…I have to wonder what’s going through people’s heads, that they’d position “stone butch” and “soft butch” at spectral poles, as if stone butch is just the extreme end of butch expression and doesn’t mean anything else beside that.  It would almost make me doubt my sense of the term was grounded in anything after all, if I hadn’t managed to read what little I did of Stone Butch Blues.  Has the meaning shifted, since then?  I hope it hasn’t.

Cuz, look.  Out of the unintelligible soup of gendersense in my mug, I’ve picked out a kind of loose connection with butchness — that I feel hesitant naming that way, because I feel like I don’t have the skill set or hardness or the qualifications to claim it.  So the concept of partial/medium butchness, or soft butch, is appealing for that reason.  Meanwhile, I feel kind of stone, too. Not stone as in sexually giving or whatever, but stone as in “don’t touch me, gtfo.”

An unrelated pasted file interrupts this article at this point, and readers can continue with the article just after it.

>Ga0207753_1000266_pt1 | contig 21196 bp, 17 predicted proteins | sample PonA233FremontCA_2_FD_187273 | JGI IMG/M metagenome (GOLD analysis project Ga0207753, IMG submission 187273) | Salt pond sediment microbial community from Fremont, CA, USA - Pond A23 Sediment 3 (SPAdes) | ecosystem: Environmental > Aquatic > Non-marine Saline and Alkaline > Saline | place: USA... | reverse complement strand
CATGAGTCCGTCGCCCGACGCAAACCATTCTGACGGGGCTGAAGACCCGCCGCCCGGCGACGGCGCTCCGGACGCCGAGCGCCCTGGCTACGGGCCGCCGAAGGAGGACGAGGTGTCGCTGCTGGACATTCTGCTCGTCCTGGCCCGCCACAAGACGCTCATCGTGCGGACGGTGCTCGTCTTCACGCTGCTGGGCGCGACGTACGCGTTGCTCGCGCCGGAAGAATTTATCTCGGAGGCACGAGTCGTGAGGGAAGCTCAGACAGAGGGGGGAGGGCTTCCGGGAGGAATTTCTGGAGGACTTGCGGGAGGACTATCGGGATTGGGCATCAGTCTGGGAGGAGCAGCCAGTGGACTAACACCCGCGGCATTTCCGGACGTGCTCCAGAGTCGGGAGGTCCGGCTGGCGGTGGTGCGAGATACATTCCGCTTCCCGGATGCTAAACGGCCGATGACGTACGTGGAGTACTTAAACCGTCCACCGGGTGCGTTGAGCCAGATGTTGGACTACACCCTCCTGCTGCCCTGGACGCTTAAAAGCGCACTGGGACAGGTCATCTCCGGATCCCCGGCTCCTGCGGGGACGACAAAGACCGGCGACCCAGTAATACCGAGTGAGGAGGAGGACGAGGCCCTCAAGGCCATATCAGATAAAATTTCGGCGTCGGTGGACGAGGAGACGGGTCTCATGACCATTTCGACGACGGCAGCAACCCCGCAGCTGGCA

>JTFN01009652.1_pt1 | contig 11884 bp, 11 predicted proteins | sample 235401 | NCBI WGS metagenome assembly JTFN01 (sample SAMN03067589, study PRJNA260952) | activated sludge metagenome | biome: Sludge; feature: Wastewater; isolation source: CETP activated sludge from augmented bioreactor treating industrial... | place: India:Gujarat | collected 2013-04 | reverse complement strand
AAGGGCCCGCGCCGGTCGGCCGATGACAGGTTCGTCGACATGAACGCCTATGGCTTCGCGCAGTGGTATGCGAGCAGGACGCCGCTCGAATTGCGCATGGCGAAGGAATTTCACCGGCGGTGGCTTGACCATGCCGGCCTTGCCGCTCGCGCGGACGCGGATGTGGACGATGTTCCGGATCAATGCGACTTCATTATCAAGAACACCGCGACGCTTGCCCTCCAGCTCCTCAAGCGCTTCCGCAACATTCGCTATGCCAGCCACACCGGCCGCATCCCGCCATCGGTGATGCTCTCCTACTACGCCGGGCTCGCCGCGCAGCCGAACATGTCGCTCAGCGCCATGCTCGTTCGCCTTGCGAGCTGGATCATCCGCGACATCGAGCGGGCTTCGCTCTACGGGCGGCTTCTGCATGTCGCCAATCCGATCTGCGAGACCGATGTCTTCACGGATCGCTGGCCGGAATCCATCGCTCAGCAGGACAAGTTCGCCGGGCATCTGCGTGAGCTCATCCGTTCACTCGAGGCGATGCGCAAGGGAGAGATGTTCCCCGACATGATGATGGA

And so, seeing them positioned as mutually exclusive like this?  Is… confusing.  Like apparently I must be reading myself wrong, one way or the other, or both.

But you know what, forget that, suck it.  Softstone is a viable combination and I’m not ready to let anyone take it from me.

a shift in perspective

Fun fact, when I was first exposed to consent seminars and deliberate education on that kind of thing, I was a little wary of it at first but also quickly impressed with it as a good idea, because prior to that point in my life (college), people just didn’t talk about this stuff.  So I remember having a tentative positive impression of the whole thing.  Because I believed “people in my culture just don’t know how to communicate about this, or that it’s okay and good to communicate about it explicitly.”  That’s what I believed.  And maybe that still is partially true.

But the more I’ve grown and the more I’ve developed my thoughts on the subject, the more I’ve become dissatisfied with their surface approach toward basic communication templates instead of underlying values, because the actual larger problem at hand is that American masculinity is a cult of violation.

healthism and femininity

[cw: Christianity comparison in post; sexually-toned “reparative therapy”-toned psychiatric abuse, misogyny, and anti-sex worker sentiment at link]